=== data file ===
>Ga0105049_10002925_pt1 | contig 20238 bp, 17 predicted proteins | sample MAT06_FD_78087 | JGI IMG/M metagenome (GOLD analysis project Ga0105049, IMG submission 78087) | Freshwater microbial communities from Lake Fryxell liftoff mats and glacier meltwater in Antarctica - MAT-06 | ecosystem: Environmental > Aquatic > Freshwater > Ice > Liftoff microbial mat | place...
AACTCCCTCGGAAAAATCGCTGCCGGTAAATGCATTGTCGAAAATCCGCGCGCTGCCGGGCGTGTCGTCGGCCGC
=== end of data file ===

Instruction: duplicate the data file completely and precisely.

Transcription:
>Ga0105049_10002925_pt1 | contig 20238 bp, 17 predicted proteins | sample MAT06_FD_78087 | JGI IMG/M metagenome (GOLD analysis project Ga0105049, IMG submission 78087) | Freshwater microbial communities from Lake Fryxell liftoff mats and glacier meltwater in Antarctica - MAT-06 | ecosystem: Environmental > Aquatic > Freshwater > Ice > Liftoff microbial mat | place...
AACTCCCTCGGAAAAATCGCTGCCGGTAAATGCATTGTCGAAAATCCGCGCGCTGCCGGGCGTGTCGTCGGCCGC